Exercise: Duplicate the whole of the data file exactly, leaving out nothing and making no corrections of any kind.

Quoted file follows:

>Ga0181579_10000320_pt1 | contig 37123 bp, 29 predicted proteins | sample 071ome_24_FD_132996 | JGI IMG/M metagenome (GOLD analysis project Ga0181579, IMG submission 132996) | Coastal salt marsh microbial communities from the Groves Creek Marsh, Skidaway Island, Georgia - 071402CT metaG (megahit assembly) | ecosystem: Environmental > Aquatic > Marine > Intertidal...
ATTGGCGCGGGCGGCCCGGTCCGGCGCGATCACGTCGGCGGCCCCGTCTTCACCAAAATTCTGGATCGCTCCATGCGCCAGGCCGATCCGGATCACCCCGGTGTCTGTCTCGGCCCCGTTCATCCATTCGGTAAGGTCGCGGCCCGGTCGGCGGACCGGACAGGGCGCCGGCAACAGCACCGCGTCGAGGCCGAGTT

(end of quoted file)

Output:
>Ga0181579_10000320_pt1 | contig 37123 bp, 29 predicted proteins | sample 071ome_24_FD_132996 | JGI IMG/M metagenome (GOLD analysis project Ga0181579, IMG submission 132996) | Coastal salt marsh microbial communities from the Groves Creek Marsh, Skidaway Island, Georgia - 071402CT metaG (megahit assembly) | ecosystem: Environmental > Aquatic > Marine > Intertidal...
ATTGGCGCGGGCGGCCCGGTCCGGCGCGATCACGTCGGCGGCCCCGTCTTCACCAAAATTCTGGATCGCTCCATGCGCCAGGCCGATCCGGATCACCCCGGTGTCTGTCTCGGCCCCGTTCATCCATTCGGTAAGGTCGCGGCCCGGTCGGCGGACCGGACAGGGCGCCGGCAACAGCACCGCGTCGAGGCCGAGTT